Duncan McLaren has rearranged his Waugh website in order to accommodate new entries. This involves creation of a new website where he will include all material relating to Waugh’s war and postwar life and writings (from 1939). Original material relating to this period already posted on the existing site will be transferred to the new one. He has already posted two new articles. These are on two of the novels in the war trilogy: Officers and Gentlemen and Unconditional Surrender. Here’s the introductory section of the Unconditional Surrender article:
Officers and Gentlemen was finished in November 1954. Evelyn Waugh had meant to get on with the third book in the war trilogy soon after, but things hadn’t quite worked out that way. The composition of The Ordeal of Gilbert Pinfold, a couple of years after the paranoid experience of it, plus the move from Piers Court, Gloucestershire, to Combe Florey, Somerset, took up 1956 and 1957. The close relationship to Ronald Knox, his final illness and death, and taking upon himself the task of writing an official biography: The Life of the Right Reverend Ronald Knox, kept Evelyn busy throughout 1958. A trip to Africa followed by a pot-boiling account of the trip, A Tourist in Africa, took chunks out of 1959. All this ‘distraction’ had occupied Evelyn for five years. Hence it was only in March 1960, that he began to turn his mind to writing the third volume of his novel memorialising his own experience of World War Two.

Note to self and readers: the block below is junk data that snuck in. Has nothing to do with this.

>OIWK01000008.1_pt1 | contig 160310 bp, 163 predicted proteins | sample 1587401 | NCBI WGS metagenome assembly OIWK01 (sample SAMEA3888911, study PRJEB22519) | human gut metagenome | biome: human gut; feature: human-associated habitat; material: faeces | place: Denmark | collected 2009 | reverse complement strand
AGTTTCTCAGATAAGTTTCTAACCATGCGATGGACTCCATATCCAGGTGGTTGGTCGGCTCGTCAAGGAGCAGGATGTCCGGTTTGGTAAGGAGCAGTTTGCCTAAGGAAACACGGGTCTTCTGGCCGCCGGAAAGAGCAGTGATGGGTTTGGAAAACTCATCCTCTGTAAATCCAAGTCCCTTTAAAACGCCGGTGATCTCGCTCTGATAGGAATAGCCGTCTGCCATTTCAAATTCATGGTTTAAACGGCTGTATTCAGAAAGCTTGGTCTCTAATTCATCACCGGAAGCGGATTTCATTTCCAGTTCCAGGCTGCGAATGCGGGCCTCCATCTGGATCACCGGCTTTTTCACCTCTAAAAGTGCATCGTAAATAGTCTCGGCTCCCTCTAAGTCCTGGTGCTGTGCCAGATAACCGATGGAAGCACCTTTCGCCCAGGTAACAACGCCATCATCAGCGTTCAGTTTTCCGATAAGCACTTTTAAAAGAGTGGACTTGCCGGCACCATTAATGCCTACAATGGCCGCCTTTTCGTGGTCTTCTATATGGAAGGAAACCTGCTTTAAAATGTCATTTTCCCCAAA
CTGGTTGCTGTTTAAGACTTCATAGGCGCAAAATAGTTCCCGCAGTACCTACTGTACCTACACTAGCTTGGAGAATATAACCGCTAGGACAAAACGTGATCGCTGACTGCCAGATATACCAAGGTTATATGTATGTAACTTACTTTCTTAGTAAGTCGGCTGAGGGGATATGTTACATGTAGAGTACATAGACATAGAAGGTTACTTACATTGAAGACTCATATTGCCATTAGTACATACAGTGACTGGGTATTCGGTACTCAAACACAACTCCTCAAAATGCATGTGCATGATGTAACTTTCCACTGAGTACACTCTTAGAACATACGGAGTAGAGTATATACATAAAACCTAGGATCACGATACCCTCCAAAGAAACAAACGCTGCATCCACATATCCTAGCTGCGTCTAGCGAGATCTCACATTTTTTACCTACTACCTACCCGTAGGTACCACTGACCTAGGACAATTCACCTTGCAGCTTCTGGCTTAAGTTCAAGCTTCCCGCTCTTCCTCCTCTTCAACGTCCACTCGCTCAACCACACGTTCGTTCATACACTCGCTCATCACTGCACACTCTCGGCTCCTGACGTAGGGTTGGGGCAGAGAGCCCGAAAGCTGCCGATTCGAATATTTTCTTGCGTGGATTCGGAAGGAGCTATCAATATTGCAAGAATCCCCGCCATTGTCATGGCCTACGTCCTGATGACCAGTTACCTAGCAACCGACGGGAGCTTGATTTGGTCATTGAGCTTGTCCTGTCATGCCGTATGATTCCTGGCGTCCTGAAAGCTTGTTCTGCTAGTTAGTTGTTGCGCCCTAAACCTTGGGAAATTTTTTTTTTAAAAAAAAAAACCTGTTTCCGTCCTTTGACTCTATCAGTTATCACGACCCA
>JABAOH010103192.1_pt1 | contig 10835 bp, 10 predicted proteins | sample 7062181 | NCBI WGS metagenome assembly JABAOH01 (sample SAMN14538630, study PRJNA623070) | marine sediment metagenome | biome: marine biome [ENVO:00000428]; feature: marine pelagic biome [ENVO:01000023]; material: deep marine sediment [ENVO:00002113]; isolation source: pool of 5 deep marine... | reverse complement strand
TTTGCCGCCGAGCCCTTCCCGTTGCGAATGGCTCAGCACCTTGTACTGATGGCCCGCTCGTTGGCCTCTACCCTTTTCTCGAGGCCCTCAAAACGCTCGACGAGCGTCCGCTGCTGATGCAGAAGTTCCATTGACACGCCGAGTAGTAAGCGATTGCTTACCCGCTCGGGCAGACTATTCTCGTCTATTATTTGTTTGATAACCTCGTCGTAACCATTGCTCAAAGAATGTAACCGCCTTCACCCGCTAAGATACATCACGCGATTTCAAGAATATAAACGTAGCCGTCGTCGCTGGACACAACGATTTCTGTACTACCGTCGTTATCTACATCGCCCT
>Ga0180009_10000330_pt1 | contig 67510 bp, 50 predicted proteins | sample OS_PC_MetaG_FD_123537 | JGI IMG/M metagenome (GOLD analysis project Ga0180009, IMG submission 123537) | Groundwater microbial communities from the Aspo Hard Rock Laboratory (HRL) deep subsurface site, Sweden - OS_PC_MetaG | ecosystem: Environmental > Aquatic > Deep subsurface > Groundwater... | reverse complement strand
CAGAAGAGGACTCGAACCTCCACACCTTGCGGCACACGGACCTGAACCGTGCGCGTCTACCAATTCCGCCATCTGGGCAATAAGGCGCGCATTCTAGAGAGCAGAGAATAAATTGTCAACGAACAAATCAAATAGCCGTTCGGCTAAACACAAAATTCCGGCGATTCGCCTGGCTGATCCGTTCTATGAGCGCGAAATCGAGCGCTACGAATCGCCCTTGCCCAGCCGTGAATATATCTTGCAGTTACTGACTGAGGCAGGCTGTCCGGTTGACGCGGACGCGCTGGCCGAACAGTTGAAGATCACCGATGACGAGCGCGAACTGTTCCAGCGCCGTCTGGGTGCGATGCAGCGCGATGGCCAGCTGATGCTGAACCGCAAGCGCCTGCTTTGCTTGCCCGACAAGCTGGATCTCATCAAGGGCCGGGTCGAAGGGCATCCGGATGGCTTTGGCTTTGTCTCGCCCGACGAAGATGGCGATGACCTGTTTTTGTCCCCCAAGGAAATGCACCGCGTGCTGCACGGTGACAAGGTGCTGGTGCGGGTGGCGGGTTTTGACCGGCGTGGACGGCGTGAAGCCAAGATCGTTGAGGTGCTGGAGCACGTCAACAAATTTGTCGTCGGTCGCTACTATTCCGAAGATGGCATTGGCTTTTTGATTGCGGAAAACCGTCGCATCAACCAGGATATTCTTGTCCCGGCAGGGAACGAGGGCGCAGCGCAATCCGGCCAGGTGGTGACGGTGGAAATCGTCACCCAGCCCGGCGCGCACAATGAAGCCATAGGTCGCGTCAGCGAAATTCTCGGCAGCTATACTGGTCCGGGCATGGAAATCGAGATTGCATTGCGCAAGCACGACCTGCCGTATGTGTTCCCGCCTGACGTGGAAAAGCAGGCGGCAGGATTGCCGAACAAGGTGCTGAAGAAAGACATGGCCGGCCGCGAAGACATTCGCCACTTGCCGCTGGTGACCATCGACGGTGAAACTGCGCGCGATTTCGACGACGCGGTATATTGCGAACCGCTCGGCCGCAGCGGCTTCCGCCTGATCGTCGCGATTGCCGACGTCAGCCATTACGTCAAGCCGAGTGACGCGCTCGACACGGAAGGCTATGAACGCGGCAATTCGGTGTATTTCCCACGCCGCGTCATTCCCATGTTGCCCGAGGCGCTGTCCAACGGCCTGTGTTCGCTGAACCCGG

In 1940, he had been 37, getting a bit old in the tooth to be a soldier. In 1960, he was 57, getting a bit old in the tooth to be writing about it with zest. Or so he feared. Evelyn knew himself to be a man who had played hard and fought hard, and had become decidedly old for his years. But how was the booze-riddled bonce? Could he still master his material? Could he still structure a novel? Could he still bear in mind the architecture of the whole while making each subsidiary part shine, glow and dazzle? Perhaps he pondered all this as he made a start to phase three of what he would later describe as his magnum opus. A term he’d also used for Brideshead Revisited.
For future reference, the link to the new site is olderevelyn.org.uk